Meindert Fennema en Johan Rhijnsburger, Dr. Max Hirschfeld. Man van het grote geld (Amsterdam 2007).
Hovering between Loyalty and Bureaucracy Hans Max Hirschfeld has often been the subject of discussion: he was Secretary General of the Ministry of Trade and Industry during World War II and, as such, a collaborator. Or should we regard him as a faithful and obedient civil servant who simply performed the task entrusted to him by his successive (political) superiors? The question is all the more intriguing because Hirschfeld was of German descent, even though he only lived in the land of his birth for four months of his life. Hirschfeld has been the subject of two successive biographies.
In the opening article of this dossier on Meindert Fennema’s biography of Hirschfeld, Hans Renders describes the value that the biographical genre holds for history writing. Although there is certainly some criticism to be levelled at Fennema’s biography, he has succeeded in providing a balanced account of this sphinx-like man. This is indeed an achievement, as Hirschfeld’s private archive was destroyed upon his death. Thanks to the use of other sources, the biographer makes a convincing case that Hirschfeld’s thoughts and deeds were strongly influenced by the headstrong Claude-Henri de Saint-Simon (1760-1825).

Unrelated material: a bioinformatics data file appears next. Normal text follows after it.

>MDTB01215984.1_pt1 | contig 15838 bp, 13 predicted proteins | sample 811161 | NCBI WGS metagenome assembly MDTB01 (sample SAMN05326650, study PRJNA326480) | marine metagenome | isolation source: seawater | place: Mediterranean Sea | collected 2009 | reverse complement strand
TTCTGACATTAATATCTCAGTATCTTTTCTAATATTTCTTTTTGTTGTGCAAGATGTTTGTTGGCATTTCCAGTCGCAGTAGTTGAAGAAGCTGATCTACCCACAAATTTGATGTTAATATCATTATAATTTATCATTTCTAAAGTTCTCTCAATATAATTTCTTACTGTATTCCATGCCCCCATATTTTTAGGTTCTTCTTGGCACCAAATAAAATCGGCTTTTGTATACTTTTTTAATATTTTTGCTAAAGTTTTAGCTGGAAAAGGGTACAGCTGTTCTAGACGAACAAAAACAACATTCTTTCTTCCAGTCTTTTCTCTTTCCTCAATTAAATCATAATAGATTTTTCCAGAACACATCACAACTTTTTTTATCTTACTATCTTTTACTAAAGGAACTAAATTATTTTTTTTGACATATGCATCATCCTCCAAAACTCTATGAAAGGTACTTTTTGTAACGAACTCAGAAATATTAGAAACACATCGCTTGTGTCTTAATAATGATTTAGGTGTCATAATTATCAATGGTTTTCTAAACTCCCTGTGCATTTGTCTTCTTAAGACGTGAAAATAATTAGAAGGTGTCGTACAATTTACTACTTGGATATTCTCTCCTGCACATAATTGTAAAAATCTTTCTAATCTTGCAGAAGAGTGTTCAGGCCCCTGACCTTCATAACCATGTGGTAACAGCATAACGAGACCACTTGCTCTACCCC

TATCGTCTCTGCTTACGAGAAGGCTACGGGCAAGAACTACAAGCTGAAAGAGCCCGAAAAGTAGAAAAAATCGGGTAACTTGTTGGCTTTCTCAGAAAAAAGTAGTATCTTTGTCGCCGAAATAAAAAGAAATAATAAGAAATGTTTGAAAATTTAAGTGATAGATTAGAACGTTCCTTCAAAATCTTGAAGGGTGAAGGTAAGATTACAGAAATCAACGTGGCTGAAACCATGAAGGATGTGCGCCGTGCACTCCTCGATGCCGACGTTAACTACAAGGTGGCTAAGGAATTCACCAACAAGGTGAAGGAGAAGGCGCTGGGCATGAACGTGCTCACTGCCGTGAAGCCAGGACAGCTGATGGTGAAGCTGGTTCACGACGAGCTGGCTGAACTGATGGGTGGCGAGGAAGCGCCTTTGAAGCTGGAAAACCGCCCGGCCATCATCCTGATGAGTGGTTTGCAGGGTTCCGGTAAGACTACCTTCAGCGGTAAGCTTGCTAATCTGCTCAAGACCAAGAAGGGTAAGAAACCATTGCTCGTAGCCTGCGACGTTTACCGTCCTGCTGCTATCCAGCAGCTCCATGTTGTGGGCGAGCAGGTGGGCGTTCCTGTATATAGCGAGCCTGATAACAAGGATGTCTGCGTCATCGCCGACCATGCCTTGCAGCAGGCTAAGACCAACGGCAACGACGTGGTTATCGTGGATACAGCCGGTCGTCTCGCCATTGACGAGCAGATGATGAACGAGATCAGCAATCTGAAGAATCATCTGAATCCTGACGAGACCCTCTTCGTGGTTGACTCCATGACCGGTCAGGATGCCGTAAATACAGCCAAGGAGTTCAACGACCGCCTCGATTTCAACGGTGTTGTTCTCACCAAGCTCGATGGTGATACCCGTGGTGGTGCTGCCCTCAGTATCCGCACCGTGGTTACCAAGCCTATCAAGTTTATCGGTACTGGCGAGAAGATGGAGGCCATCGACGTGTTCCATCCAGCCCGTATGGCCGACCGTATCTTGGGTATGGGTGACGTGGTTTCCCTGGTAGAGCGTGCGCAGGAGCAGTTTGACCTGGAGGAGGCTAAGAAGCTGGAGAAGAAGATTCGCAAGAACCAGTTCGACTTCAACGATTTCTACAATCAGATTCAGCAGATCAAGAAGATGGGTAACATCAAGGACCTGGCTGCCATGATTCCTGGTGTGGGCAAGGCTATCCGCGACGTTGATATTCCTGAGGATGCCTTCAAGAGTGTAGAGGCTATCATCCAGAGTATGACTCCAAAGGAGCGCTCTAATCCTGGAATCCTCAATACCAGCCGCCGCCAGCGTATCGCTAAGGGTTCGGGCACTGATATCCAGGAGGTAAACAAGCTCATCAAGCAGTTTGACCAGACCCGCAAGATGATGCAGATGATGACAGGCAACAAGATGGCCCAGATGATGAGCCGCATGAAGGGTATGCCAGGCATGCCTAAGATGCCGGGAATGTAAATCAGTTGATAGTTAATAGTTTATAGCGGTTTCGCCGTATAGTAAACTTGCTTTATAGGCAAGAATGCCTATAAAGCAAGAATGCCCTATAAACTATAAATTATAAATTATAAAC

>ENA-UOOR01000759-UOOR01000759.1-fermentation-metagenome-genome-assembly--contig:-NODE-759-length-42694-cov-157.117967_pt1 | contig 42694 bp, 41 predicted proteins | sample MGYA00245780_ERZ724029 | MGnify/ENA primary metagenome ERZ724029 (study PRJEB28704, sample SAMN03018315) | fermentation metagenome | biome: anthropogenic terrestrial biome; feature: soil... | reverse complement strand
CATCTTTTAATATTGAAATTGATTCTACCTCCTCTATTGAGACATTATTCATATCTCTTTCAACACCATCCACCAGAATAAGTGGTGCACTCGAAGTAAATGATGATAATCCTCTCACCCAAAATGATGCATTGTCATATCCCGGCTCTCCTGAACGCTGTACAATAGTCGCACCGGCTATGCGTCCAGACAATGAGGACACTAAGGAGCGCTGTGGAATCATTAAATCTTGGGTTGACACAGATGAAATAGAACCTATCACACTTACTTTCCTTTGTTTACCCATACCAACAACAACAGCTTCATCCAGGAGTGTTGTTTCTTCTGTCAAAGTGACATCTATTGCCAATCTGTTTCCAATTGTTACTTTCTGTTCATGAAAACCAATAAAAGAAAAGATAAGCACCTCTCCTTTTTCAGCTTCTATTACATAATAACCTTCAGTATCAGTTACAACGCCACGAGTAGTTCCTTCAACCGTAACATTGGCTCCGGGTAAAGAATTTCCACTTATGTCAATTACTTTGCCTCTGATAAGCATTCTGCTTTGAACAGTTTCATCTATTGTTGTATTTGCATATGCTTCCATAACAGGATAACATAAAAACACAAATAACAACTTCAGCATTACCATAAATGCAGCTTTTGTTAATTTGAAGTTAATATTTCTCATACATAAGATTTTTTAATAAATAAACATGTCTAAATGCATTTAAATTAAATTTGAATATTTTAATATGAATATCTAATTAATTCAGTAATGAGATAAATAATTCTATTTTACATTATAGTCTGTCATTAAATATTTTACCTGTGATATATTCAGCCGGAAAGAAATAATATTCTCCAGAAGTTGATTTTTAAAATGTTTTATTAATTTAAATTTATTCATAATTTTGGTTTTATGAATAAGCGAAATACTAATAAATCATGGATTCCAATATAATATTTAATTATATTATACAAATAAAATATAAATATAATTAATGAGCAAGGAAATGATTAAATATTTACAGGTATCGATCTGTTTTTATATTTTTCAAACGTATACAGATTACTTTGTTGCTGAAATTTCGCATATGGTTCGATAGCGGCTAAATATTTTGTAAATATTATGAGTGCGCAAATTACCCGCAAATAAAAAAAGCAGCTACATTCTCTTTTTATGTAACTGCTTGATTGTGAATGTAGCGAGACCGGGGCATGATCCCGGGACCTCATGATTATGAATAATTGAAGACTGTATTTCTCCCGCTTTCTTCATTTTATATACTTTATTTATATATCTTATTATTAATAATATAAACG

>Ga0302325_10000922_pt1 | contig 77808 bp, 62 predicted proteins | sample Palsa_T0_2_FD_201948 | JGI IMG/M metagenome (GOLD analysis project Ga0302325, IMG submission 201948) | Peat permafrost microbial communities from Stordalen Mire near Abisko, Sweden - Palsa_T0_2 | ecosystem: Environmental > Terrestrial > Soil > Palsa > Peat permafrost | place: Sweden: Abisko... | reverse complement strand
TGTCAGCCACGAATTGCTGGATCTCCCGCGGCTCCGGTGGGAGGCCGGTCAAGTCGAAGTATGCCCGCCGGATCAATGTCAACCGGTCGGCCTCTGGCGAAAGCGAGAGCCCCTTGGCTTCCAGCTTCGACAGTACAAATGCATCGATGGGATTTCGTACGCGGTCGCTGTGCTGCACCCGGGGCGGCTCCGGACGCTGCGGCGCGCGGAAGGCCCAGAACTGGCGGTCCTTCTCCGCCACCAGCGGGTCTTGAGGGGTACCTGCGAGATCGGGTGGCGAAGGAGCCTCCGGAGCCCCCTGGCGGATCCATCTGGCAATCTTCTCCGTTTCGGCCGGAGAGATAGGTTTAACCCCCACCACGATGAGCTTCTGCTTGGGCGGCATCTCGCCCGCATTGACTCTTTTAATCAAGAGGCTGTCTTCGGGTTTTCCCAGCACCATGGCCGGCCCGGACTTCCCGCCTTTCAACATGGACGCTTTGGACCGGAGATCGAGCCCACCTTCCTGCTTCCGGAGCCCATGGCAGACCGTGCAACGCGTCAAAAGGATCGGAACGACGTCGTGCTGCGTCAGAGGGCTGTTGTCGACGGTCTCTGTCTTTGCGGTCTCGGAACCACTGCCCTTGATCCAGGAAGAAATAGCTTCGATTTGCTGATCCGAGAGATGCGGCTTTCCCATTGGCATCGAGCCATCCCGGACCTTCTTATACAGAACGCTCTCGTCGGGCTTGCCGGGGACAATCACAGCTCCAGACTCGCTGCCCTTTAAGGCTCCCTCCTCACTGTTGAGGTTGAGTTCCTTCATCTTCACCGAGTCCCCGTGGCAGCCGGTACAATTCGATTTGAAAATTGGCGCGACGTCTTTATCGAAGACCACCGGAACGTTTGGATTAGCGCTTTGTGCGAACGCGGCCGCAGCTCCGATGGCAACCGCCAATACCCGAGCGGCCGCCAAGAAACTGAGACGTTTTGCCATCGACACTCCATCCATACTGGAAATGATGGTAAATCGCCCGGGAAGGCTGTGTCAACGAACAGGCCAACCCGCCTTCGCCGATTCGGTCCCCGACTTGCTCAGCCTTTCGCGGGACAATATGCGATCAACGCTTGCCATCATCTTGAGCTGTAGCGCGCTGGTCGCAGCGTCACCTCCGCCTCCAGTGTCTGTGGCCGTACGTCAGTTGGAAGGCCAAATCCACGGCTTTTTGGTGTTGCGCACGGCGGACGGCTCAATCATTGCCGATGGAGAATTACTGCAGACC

This review is part of the discussion forum 'Dr. Max Hirschfeld. Man van het grote geld' (Meindert Fennema en Johan Rhijnsburger).